The Bank of England says the UK has made positive “progress” on handling financial services risks around the UK’s departure from the European Union.
But it also says there has been a lack of similar action from the EU.
It says that means “material risks remain” to trillions of pounds worth of financial contracts – which support the business activities that flow between the UK and rest of Europe.
The findings come in the bank’s bi-annual Financial Stability Report.
The report said the passing of the EU Withdrawal Bill and Treasury plans for a “temporary permissions” system – for continuing cross-border financial trade – had eased the “risk of disruption”.
“Progress has been made in the UK towards mitigating risks of disruption to the availability of financial services to UK-end users,” the report said.
“The EU (Withdrawal) Bill has been passed by Parliament.
“The UK government has committed to legislate, if necessary, to put in place temporary permissions and recognition regimes – this will allow banks [and] insurers to continue their activities in the UK for a time-limited period after the UK has left the EU, even if there is no implementation period, thus mitigating a number of risks of disruption to UK customers.”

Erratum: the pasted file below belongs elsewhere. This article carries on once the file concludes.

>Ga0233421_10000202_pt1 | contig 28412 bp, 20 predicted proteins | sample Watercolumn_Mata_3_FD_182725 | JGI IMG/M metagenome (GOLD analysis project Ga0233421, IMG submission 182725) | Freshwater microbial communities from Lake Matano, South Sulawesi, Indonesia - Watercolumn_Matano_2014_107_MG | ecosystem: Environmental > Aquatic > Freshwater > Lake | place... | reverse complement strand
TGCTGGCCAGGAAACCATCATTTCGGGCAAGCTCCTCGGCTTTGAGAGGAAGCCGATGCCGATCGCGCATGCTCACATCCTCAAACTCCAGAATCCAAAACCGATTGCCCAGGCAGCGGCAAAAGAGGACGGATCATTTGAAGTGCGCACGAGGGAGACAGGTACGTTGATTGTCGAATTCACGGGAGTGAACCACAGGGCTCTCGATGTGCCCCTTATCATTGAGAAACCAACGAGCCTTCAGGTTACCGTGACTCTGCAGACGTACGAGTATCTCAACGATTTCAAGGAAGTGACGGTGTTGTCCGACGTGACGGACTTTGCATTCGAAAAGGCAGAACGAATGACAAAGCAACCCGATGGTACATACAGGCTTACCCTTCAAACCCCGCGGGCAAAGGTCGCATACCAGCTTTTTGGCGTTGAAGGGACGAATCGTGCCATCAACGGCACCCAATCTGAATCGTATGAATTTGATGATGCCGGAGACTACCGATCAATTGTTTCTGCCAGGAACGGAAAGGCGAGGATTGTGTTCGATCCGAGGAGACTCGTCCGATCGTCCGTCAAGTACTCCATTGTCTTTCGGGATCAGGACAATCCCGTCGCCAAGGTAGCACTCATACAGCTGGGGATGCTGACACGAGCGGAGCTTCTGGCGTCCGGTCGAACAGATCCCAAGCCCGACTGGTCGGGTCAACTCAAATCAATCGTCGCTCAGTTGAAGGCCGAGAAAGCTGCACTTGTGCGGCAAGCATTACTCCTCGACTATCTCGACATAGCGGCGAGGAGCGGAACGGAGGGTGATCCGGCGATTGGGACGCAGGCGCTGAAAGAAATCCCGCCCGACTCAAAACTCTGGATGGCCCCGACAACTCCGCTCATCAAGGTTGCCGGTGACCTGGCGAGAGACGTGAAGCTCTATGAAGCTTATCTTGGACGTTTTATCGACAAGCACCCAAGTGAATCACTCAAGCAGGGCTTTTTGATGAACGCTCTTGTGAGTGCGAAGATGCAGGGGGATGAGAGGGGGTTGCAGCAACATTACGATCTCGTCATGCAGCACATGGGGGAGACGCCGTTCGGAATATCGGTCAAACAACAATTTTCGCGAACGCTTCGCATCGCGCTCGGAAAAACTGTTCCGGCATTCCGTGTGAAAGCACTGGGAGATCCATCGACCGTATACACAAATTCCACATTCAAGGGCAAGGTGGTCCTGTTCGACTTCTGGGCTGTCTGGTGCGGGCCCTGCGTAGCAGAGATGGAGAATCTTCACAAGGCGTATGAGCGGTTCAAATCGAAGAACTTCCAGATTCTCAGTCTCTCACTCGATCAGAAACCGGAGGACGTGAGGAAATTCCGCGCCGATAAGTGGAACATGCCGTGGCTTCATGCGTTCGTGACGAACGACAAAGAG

But it added: “As yet the EU has not indicated a solution analogous to a temporary permissions regime. European Economic Area customers remain reliant on UK-based financial companies being able to overcome any future barriers to cross service provision.
“The Financial Policy Committee judges that material risks remain.”
The Bank said that the UK’s banks were sufficiently robust to weather a “disorderly Brexit”.
But despite the progress, its Brexit risk register still has amber warnings on progress towards ensuring there is a legal and regulatory plan in place once Britain leaves the EU.
For the UK, there is a single red warning on the continuing validity of contracts used to insure businesses making currency trades, for example, involving institutions in Britain and the EU.
There are believed to be £29 trillion worth of such contracts which could become “unserviceable” after March next year if action is not taken.
The Bank says the EU is facing three “red light” issues.
Two are on contracts and one on is on clearing – the ability to finalise deals and trades across borders between banks, businesses and fund managers.
Both sides also face amber warnings on the ability of banks and asset managers to continue providing other services across borders, as well as on the lack of agreement on the cross-border flow of personal data between Britain and the EU.